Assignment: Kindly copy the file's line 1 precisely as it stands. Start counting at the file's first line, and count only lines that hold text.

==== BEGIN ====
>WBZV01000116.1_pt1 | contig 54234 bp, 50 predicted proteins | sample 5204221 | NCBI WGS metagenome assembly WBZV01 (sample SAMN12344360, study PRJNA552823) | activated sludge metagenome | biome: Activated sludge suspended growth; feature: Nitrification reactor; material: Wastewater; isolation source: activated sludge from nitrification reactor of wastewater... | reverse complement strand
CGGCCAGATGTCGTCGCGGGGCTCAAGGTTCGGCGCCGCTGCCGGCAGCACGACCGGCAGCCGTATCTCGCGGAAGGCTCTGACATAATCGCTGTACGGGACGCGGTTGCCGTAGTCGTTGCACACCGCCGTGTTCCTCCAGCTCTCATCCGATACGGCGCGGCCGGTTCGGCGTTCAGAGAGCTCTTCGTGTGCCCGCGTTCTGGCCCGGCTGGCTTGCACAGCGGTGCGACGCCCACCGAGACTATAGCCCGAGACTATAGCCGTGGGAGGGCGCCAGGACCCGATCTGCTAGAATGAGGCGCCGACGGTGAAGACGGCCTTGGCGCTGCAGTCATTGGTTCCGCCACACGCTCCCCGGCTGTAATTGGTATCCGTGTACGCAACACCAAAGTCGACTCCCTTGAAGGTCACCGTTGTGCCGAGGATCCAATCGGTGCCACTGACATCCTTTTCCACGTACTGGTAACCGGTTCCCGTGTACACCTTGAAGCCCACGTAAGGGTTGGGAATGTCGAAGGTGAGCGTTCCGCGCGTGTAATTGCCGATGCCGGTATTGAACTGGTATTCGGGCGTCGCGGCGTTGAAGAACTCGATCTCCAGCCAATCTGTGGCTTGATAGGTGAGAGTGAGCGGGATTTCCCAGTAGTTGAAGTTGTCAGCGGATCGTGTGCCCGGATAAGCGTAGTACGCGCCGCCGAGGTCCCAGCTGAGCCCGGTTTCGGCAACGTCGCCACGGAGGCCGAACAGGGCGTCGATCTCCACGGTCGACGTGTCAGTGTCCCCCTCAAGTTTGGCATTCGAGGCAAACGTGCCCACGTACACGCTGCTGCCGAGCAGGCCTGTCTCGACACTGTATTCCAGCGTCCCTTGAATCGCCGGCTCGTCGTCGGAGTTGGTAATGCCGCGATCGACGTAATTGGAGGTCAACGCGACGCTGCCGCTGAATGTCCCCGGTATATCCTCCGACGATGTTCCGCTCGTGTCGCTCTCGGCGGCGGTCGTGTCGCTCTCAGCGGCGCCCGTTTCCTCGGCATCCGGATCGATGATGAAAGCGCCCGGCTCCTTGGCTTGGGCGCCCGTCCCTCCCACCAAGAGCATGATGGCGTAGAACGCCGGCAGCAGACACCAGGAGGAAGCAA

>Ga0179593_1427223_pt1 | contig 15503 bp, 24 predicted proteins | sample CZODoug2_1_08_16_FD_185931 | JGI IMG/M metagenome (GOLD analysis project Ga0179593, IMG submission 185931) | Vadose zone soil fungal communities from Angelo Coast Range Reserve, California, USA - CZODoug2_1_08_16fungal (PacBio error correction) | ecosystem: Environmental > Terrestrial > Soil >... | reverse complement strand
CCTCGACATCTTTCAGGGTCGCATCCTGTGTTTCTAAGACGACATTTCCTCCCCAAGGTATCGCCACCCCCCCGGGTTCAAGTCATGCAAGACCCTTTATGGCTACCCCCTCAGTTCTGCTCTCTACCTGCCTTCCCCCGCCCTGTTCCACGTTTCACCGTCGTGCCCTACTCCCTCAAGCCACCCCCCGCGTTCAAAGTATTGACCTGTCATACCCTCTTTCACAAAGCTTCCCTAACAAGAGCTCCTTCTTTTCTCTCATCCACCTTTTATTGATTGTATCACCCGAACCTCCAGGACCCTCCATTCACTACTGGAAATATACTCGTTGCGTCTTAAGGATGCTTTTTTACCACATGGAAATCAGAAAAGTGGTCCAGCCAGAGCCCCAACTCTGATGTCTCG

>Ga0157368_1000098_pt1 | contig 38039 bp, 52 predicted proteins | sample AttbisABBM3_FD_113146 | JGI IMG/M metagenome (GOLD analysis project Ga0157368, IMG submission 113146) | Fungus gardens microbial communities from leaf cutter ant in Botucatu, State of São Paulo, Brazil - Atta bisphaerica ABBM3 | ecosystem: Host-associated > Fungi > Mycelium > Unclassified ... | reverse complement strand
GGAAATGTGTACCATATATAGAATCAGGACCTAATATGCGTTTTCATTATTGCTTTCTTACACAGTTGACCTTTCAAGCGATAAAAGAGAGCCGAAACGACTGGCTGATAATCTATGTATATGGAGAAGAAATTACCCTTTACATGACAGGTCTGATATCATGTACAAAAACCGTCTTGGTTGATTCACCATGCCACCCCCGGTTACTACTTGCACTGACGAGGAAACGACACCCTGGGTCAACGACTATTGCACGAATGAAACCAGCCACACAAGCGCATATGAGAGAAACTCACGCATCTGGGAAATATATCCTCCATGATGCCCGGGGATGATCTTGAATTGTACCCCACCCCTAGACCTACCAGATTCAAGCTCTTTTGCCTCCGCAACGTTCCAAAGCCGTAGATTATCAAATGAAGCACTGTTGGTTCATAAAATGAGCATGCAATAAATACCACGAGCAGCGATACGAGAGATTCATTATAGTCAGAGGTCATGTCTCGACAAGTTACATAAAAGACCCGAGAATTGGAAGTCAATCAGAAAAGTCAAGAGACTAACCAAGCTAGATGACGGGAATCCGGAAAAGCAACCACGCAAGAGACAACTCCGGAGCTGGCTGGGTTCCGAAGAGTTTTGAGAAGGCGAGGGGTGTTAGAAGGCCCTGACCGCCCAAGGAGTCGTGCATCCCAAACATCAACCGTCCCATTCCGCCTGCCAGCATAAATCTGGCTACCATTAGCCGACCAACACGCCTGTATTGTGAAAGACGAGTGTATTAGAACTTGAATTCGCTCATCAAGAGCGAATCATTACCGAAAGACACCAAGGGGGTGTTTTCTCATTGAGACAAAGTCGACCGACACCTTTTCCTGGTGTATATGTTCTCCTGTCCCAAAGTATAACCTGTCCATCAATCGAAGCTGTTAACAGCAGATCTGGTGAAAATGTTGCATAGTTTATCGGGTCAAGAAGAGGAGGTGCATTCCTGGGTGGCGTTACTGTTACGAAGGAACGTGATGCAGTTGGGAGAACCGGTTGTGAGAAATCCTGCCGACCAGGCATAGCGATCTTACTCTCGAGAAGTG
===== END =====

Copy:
>WBZV01000116.1_pt1 | contig 54234 bp, 50 predicted proteins | sample 5204221 | NCBI WGS metagenome assembly WBZV01 (sample SAMN12344360, study PRJNA552823) | activated sludge metagenome | biome: Activated sludge suspended growth; feature: Nitrification reactor; material: Wastewater; isolation source: activated sludge from nitrification reactor of wastewater... | reverse complement strand